Apple beefs up rumored baseband engineering team with ex-Broadcom hires

A7 chip

Apple's been keen to move more and more of their design work in-house, and the latest hires indicate that they might even be ready to move baseband processor work into the labs of Cupertino as well. According to AppleInsider, two senior Broadcom engineers — Paul Change and Xiping Wang — have joined Apple after years at the wireless chip manufacturer, and Apple has apparently added "at least 30 mid- and senior-level baseband software and hardware engineers from Broadcom" and Qualcomm in the last three years. Apple also has about 50 more openings for RF chip design engineers.

For the last few years Apple has exclusively used their own A-series processores in iOS devices, and recently purchased a majority stake in display chip builder renesas as well. Though Apple has relied on Qualcomm for some time for their baseband processors, it's not terribly surprising to see them wanting to move that chip design in-house as well.

The moves to do in-house work for processors and chipsets has been driven not just by Apple's famous desire for control, but to build chips that are perfectly-suited to what Apple wants and needs for their devices. That means processors that leave out anything not needed for lower manufacturing costs and improved power efficiency, as compared to off-the-shelf processors that are designed to handle anything and everything a manufacturer might want to do — all while advancing beyond what the competition is putting out.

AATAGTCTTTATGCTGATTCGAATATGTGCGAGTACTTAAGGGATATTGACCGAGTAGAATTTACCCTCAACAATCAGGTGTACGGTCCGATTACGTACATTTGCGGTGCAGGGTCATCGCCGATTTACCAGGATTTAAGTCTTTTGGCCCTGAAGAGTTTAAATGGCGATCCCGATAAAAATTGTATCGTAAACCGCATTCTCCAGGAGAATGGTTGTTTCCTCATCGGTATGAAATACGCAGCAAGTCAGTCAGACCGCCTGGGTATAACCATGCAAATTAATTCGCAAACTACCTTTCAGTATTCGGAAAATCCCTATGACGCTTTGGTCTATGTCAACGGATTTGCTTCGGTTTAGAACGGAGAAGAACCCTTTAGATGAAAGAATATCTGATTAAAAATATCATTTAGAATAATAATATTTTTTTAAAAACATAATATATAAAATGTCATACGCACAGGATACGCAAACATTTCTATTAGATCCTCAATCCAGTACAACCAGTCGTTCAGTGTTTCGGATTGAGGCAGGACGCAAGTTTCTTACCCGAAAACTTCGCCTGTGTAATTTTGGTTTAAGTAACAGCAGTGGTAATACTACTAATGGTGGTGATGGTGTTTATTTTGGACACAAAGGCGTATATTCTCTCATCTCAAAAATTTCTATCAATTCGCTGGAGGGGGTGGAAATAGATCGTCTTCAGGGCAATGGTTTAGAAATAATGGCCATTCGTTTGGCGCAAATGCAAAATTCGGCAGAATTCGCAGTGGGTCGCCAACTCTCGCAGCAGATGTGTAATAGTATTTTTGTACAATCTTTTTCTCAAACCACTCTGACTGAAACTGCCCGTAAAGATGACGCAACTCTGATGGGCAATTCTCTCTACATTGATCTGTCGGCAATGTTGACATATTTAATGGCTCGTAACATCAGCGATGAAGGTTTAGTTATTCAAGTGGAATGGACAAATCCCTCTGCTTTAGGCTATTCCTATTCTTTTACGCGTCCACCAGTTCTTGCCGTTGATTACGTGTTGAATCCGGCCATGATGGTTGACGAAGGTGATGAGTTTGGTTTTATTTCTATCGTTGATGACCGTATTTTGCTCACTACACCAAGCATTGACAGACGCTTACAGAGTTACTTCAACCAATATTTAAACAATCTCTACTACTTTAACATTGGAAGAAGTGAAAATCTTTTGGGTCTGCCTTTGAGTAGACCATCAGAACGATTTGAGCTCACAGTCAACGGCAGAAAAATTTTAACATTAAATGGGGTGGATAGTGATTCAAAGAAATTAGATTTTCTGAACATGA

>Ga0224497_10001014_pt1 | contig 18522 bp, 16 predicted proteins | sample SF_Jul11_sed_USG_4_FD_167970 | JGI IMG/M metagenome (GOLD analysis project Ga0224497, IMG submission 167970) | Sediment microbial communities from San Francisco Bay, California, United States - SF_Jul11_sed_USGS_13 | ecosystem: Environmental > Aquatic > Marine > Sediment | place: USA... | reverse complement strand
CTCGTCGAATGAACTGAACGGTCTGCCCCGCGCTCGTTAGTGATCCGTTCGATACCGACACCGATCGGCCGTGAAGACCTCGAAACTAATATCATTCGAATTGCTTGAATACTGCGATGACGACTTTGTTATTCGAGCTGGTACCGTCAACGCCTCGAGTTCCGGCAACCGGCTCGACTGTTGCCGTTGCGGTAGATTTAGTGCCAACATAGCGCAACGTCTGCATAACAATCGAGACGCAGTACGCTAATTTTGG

Source: AppleInsider, two senior Broadcom engineers

Derek Kessler

Managing Editor of Mobile Nations, Army musician, armchair pundit, and professional ranter.

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Apple beefs up rumored baseband engineering team with ex-Broadcom hires

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I love how Apple makes it's own Hardware and Software. Just makes there devices seem flawless. Even after using many different android devices with all there different skins and nifty tricks they all seem so clunky compared to the iPhone in my opinion. Even the newer HTC M8 and GS5 just don't feel as smooth or polished compared to what Apple can achieve. Kind of reminds me of old laptops running windows with each make and model adding different layers of there own software onto it. Causing endless amounts of downloading new drivers and hot fix patches and causing issues with the main windows OS. Ugh.

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